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practically indestructible. You allow that?


And are we to suppose that the soul, which is invisible, in

passing to the true Hades, which like her is invisible, and pure,

and noble, and on her way to the good and wise God, whither, if God

will, my soul is also soon to go-that the soul, I repeat, if this be

her nature and origin, is blown away and perishes immediately on

quitting the body as the many say? That can never be, dear Simmias and

Cebes. The truth rather is that the soul which is pure at departing

draws after her no bodily taint, having never voluntarily had

connection with the body, which she is ever avoiding, herself gathered

into herself (for such abstraction has been the study of her life).

And what does this mean but that she has been a true disciple of

philosophy and has practised how to die easily? And is not

philosophy the practice of death?


That soul, I say, herself invisible, departs to the invisible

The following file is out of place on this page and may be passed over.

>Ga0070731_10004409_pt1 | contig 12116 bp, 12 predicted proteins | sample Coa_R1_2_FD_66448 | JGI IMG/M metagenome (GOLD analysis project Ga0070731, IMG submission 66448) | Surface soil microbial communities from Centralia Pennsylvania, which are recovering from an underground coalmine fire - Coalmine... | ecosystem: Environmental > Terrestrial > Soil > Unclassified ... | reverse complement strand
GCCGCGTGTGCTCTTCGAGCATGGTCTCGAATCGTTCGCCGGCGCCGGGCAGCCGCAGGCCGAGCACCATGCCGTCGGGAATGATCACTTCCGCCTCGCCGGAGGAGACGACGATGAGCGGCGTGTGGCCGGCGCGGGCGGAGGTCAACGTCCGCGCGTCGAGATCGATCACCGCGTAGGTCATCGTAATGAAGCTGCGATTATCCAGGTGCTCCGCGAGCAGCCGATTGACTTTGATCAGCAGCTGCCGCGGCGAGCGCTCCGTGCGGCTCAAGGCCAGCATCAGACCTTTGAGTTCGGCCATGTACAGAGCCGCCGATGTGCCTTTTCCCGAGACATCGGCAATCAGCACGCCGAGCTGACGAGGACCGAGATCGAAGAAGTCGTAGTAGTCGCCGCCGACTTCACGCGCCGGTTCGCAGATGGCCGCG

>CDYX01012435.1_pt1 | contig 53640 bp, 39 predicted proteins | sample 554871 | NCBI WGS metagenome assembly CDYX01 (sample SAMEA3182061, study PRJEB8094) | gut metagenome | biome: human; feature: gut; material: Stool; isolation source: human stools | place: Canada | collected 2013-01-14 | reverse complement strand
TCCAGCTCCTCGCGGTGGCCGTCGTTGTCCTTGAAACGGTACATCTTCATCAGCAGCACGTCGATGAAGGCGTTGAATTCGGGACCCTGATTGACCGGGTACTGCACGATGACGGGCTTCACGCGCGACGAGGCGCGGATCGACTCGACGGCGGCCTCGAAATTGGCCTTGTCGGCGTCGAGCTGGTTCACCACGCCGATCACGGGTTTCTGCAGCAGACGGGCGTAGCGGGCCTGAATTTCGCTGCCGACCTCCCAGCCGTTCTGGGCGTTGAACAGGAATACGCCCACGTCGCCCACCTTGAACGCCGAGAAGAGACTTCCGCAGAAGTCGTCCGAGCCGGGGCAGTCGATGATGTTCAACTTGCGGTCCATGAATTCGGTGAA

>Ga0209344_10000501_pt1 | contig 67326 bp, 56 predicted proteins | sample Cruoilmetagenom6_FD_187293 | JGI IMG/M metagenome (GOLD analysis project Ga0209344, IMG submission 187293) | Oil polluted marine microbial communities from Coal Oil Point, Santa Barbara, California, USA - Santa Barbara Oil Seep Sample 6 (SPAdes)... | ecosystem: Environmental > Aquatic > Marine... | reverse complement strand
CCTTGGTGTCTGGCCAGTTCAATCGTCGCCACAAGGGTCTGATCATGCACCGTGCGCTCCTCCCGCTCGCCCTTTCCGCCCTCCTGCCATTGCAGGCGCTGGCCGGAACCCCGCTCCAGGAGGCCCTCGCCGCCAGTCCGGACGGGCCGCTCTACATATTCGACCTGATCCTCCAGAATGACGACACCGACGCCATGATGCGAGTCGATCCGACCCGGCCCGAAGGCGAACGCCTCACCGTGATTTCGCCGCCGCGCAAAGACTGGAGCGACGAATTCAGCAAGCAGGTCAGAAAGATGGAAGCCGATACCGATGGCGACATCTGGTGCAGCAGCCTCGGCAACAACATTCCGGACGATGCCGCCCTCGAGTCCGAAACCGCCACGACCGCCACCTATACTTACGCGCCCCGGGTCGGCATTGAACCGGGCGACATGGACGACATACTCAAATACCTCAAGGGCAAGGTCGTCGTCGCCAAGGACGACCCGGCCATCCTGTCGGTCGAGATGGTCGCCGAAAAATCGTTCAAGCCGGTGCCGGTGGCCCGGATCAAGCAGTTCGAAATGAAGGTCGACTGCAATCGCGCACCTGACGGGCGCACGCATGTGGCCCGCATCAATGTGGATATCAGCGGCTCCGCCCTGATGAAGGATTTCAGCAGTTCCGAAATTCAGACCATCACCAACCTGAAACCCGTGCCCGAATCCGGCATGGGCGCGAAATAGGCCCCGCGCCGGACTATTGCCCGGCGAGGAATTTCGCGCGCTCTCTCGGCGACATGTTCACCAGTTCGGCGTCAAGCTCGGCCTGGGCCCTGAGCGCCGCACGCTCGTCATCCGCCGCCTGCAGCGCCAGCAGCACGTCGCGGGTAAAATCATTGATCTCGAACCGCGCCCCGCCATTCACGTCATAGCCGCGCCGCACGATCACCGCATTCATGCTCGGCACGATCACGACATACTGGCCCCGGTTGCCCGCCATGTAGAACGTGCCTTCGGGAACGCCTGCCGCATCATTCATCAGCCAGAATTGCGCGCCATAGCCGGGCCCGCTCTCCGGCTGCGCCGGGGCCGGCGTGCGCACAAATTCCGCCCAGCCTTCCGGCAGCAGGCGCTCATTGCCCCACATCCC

worldto the divine and immortal and rational: thither arriving, she

lives in bliss and is released from the error and folly of men,

their fears and wild passions and all other human ills, and forever

dwells, as they say of the initiated, in company with the gods. Is not

this true, Cebes?

Yes, said Cebes, beyond a doubt.

But the soul which has been polluted, and is impure at the time of

her departure, and is the companion and servant of the body always,

and is in love with and fascinated by the body and by the desires

and pleasures of the body, until she is led to believe that the

truth only exists in a bodily form, which a man may touch and see

and taste and use for the purposes of his lusts-the soul, I mean,

accustomed to hate and fear and avoid the intellectual principle,

which to the bodily eye is dark and invisible, and can be attained

only by philosophy-do you suppose that such a soul as this will depart

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